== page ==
Hispanic religious art relieves life's sorrows

Aurora exhibit features Hispanic religious art used to relieve life's sorrows
By Colleen O'Connor, The Denver Post, 07/09/2009

The Aurora History Museum is using multicultural art to expand its local audience with the latest lure, "Santos," an exhibition of traditional Hispanic religious art.

"There's a wide audience of people who live in Aurora. So many different cultures. We thought this would be a great way to tie (santos) in to people's lives and also educate people who aren't familiar with it."

One of the featured artists is Littleton santero Jose Raul Esquibel.

"The very traditional use of santos is to connect people and take the pain out of the world," said Esquibel, a former federal law enforcement officer who worked in the White House under President Jimmy Carter.

"The whole point of folk art is to tame the world and make it less alien. It's universal."

Santos are hand-carved images of saints, angels or other religious figures. They include statues, or bultos, and painted panels, called retablos. This style of indigenous art is unique to Colorado and New Mexico, with roots in Spanish colonial art, and it has grown in popularity in recent years.

Aurora's show chronicles the history of santos, from their origins in 18th century New Mexico, to contemporary Colorado santeros, or saintmakers.

"We wanted to look at it over time, where the art began and how it evolved," said MaryJane Valade, curator of exhibitions at the museum. "It's a different perspective, and it ties in with who the people of Aurora are. There's a large Hispanic community here."

Esquibel has made santos for many local churches, including the altar for Queen of Peace Catholic Church in Aurora.

"This is not a nostalgic art," he said. "It's relevant to today."

To mark a murder that took place in northwest Denver, he once carved a santo called "Our Lady of Sorrows With a Gun," now owned by the Kirkland Museum in Denver. Traditionally, a sorrowful Mother Mary is depicted with a sword, but he updated the image by substituting a 9mm Smith & Wesson.

"It brought to mind the
Cruz con Animas is among the santos in the exhibit of traditional Hispanic religious art, which runs through Aug. 2. (Reza A. Marvashti, The Denver Post)
whole business of women who outlive their children or see their children murdered," Esquibel said.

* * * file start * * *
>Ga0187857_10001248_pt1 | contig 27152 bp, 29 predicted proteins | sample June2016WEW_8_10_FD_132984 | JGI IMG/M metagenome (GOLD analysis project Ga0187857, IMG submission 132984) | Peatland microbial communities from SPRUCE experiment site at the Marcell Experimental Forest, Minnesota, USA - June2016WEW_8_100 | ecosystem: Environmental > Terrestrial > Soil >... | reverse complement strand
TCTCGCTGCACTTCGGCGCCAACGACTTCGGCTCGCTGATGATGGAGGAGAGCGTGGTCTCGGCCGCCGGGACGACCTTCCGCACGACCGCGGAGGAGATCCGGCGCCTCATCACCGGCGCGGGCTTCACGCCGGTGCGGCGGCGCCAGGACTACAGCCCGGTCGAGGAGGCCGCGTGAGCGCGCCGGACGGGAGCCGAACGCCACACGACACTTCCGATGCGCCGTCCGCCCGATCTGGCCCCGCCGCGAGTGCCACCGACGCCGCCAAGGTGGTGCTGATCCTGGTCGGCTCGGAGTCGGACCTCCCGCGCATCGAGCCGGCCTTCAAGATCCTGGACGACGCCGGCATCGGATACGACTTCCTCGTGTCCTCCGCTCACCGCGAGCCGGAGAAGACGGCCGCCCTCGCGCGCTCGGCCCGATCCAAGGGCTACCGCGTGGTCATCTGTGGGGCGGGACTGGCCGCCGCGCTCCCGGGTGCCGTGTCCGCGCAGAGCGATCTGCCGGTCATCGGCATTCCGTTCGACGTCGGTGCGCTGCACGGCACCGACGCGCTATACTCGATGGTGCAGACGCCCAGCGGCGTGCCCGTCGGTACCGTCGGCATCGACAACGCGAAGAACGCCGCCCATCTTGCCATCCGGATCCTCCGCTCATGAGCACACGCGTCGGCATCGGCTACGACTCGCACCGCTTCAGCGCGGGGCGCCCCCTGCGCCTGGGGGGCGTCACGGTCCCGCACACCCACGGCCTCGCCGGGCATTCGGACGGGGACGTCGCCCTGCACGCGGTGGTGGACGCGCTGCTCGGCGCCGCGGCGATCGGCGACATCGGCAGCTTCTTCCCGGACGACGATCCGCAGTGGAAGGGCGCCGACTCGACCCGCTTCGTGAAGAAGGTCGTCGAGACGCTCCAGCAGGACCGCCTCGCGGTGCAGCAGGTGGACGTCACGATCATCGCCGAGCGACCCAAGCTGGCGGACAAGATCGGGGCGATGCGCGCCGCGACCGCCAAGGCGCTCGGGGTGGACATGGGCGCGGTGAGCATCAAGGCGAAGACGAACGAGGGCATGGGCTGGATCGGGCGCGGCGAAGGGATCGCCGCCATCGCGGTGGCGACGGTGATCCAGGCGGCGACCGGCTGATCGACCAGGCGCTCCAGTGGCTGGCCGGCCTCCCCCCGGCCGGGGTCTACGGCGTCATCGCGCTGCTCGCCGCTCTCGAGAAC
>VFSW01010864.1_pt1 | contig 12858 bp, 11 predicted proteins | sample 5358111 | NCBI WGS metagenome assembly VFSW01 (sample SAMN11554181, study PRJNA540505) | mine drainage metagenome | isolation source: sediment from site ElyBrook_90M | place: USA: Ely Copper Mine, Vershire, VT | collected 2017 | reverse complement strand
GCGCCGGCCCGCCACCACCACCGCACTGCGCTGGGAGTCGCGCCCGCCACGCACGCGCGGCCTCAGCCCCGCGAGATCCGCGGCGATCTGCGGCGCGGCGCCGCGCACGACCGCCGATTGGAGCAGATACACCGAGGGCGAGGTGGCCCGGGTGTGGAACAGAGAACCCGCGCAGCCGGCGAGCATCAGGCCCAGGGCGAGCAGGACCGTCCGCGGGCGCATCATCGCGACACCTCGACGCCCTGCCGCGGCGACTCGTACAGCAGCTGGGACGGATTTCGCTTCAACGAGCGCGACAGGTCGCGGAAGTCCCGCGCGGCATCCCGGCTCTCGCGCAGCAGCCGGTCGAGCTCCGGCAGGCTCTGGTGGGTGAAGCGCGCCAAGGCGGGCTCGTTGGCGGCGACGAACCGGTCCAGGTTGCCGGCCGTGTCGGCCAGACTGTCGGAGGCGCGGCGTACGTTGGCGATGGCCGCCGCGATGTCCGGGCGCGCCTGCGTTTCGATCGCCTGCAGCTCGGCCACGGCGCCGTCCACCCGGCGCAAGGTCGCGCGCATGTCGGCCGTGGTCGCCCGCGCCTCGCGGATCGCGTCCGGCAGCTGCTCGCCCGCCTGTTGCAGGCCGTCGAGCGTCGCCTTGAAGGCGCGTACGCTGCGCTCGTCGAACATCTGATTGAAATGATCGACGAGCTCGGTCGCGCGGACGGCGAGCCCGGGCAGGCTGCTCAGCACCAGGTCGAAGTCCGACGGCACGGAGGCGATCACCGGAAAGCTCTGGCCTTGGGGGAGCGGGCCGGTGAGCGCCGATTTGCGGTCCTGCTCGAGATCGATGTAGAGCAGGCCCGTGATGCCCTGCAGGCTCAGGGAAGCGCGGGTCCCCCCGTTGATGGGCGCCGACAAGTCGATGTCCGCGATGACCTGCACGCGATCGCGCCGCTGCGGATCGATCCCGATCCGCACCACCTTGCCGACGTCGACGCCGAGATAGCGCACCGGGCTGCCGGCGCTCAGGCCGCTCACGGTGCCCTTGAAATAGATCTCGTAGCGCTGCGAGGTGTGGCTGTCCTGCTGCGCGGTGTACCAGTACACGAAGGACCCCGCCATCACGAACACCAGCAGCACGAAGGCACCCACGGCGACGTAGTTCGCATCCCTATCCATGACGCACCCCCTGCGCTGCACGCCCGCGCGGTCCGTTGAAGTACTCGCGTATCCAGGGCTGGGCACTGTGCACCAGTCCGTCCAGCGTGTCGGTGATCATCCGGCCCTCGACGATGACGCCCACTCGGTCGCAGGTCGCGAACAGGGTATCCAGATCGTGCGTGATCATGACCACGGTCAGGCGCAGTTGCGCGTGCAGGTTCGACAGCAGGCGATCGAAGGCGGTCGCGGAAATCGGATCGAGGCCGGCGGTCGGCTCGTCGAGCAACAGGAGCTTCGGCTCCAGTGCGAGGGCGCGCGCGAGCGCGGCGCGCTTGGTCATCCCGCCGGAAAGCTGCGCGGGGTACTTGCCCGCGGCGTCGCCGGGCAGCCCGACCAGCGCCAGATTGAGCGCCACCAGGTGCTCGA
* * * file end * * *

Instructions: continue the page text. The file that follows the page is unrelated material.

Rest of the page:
In the past 10 years, there have been at least 15 santos exhibitions in Colorado museums and art galleries. Academics are now studying the topic, with most of the top 14 books on santos art published since 1992.

Santos often are used as gifts to soften the hard blows of reality, given to mothers of soldiers or those dealing with serious illness.

Esquibel once made a santo of St. Raphael the healer for a massage worker, but recently the man said he no longer had it. After he suffered through a bad divorce, where his wife won custody of the children, he discovered that she was dying of cancer.

"The boys were coming to me under the worst circumstances," he said to Esquibel.

He gave the santo to his wife, told her to keep it, and to not worry about the boys. "So he was present with her in a symbolic, sacramental way," said Esquibel, "not in a pain-giving way."

Colleen O'Connor: 303-954-1083 or coconnor@denverpost.com

"Santos" exhibit

The "Santos" show runs through Aug. 2 at the Aurora History Museum, 15051 E. Alameda Parkway. Admission is free.

On Sunday at 2 p.m., santero Jose Raul Esquibel will give a talk on the history of santos and lead a tour of the exhibit. The cost is $4, or $3 for Aurora residents. Reservations are recommended.

On July 25, from 9 a.m. to 3:30 p.m., he will lead tours of the santos collections at the Denver Art Museum and Regis University. The cost is $22, or $17 for Aurora residents. Reservations are required.

For more information, go to auroramuseum.org or call 303-739-6666.

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